A few weeks ago, I began setting a new work on Cambridge Dance Company. It’s an ambitious piece from both a technical and physical standpoint, and the dancers are rising to every challenge I put forth. While I have always enjoyed choreographing, I was struck by how satisfying this process has been compared to some of my other experiences. Over the past several years, I’ve worked with dozens of talented and passionate dancers. The ideas, vision, rehearsal space, costumes, and performance venues were all at my fingertips – a cornucopia of resources. What, then, was lacking? An analyst to the core, I noodled the situation, trying to sift out the vital ingredients of the choreographic process. And much to my surprise, cookies came to mind.
I wholly admit that what I know about baking can fit in a teaspoon, but I do believe that sometimes the key to the perfect chocolate chip cookie lies in how it is made as much as the ingredients used. Maybe the first time you follow the recipe on the back of the Nestlé Toll House package to a T, and the cookies are pretty darn tasty. Next, you try melting the butter, and your taste buds dance like teenie boppers at a One Direction concert. Over time, notes are scrawled in the margins and asterisks lead to handwritten footnotes with reminders, transforming the recipe card into a veritable treasure map to your chocolate chunk paradise.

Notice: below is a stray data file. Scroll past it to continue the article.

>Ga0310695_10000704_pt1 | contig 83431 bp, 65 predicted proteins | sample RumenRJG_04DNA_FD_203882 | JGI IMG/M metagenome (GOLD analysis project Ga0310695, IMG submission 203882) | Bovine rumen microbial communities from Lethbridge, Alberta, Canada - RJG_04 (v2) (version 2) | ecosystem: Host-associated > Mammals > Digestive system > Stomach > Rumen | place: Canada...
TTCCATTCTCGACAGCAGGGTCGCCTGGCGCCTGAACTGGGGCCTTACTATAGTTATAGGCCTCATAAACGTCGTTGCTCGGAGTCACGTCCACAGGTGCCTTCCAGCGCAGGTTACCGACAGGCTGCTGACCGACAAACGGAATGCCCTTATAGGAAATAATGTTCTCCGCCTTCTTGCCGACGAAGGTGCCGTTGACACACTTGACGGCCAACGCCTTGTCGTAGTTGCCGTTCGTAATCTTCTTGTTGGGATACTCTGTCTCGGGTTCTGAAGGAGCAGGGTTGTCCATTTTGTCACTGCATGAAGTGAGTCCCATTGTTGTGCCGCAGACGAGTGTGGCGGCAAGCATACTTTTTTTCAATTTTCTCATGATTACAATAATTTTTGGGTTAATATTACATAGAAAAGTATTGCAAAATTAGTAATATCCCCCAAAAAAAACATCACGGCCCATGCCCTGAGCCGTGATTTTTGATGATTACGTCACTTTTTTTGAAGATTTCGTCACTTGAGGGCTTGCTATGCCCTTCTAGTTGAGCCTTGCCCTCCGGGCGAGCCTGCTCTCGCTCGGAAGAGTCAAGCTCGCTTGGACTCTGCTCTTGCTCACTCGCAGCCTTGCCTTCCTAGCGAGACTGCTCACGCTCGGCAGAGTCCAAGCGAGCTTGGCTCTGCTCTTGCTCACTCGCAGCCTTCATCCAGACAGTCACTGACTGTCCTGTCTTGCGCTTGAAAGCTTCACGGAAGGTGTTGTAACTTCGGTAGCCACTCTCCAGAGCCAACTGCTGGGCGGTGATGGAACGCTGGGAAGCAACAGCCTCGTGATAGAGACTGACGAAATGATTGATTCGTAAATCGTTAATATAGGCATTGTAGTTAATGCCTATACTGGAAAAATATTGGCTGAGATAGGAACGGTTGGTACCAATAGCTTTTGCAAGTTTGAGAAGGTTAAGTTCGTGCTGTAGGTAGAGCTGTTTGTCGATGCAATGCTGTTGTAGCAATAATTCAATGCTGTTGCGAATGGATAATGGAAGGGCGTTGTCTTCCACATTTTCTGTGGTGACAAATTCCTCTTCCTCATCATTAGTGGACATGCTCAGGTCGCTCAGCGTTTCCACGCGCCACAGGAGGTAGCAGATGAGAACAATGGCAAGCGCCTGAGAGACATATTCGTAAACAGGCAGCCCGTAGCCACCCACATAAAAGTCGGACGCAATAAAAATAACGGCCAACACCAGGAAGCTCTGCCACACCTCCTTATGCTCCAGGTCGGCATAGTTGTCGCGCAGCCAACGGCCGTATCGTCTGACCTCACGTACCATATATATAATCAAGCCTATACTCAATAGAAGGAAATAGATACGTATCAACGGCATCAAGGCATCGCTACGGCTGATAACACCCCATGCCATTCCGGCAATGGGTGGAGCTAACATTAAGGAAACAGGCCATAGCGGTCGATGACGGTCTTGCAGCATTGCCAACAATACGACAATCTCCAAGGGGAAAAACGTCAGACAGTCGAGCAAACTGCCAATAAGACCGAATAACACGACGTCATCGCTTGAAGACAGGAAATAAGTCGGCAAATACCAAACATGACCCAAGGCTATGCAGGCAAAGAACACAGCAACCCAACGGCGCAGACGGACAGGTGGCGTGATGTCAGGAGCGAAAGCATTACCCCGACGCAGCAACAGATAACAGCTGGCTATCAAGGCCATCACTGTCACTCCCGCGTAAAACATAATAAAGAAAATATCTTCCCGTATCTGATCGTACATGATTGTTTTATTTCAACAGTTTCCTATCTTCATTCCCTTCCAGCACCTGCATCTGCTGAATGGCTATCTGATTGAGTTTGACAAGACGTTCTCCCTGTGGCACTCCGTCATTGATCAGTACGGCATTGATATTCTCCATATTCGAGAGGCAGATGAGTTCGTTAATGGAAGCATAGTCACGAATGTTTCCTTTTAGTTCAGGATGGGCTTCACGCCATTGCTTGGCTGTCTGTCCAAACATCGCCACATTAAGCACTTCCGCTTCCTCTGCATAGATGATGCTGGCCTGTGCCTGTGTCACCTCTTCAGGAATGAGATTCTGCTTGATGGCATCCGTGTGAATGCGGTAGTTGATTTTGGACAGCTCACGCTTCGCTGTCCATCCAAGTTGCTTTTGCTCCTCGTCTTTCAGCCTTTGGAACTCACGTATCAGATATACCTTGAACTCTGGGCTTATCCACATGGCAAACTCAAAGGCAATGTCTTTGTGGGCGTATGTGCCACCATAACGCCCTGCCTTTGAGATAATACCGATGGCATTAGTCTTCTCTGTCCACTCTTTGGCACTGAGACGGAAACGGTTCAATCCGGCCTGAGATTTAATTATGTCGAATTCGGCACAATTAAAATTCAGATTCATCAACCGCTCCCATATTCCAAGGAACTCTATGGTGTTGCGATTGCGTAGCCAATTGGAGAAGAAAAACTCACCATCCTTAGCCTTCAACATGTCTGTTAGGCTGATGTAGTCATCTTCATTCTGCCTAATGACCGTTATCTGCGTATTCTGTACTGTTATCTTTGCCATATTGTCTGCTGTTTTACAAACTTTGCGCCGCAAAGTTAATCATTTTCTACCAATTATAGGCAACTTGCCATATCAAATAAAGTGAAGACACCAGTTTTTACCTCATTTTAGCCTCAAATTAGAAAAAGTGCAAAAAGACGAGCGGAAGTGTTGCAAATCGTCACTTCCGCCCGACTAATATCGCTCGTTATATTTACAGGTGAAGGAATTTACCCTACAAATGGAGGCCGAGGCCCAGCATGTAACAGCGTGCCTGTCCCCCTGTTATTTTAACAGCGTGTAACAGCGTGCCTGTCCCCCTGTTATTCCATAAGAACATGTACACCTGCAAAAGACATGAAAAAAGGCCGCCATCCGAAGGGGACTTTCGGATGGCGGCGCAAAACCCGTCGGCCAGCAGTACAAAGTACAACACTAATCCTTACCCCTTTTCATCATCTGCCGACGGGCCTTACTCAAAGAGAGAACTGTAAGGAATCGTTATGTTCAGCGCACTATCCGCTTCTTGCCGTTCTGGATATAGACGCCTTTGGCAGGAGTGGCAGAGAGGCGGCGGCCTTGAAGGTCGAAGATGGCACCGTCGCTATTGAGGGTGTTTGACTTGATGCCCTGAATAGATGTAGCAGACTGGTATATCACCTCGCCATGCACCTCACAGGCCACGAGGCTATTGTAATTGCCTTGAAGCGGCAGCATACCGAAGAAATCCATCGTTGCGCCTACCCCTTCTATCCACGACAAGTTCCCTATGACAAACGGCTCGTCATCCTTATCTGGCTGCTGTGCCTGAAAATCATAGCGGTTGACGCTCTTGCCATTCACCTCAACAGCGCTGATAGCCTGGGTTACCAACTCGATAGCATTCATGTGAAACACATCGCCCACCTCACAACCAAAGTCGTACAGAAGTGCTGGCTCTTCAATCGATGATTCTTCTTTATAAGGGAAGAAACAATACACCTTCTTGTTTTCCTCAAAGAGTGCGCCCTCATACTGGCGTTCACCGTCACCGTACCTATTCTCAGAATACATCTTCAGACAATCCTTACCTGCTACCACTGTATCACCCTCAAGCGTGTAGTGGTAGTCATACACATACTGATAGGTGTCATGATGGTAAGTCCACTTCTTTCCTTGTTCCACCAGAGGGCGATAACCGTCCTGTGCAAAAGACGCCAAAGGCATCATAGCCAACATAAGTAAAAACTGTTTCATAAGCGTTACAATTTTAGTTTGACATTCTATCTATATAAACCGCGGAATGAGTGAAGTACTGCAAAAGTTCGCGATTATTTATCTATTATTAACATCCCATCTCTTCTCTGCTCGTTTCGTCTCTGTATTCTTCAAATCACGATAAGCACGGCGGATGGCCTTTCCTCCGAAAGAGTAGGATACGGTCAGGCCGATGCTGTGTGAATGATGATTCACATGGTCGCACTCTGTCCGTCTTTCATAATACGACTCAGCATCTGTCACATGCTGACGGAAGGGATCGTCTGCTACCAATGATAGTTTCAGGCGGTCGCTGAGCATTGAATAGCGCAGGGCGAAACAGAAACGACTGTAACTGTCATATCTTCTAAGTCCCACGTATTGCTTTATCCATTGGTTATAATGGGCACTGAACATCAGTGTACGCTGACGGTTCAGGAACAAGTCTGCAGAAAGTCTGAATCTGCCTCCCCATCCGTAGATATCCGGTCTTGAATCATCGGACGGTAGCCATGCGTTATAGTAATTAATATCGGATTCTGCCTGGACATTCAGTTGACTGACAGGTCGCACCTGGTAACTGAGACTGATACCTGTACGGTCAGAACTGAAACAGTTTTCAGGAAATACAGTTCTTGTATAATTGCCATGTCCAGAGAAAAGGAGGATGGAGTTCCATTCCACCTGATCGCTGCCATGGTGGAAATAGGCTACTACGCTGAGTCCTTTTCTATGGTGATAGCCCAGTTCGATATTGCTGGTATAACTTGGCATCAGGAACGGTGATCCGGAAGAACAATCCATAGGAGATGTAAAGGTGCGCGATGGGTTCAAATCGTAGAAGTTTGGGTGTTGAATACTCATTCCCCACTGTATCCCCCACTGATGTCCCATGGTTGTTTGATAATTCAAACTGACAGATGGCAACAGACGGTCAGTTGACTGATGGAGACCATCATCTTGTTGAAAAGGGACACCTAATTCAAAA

“Over time” is the operative phrase. For me, satisfaction with the choreographic process and creating a final product equivalent to cookie nirvana are inextricably linked to giving the creative process enough time. Time to let the process and the piece unfold in their own manner, however illogical, unruly or nonlinear they may be. Time to set the movement. Let the dancers digest it. And then more time to experiment. Even if the piece came out “pretty darn tasty” on the first shot, who’s to say that a canon or shift in formation won’t melt in your mouth like gooey studs of chocolate?
Given that these days we are often overscheduled, overcommitted and overworked, I’m sure there will be occasions when I create a dance that I find a little half baked. In the meantime, I will be grateful to have a piece that, like a home baked cookie, is a true reflection of the love and care that inspired it.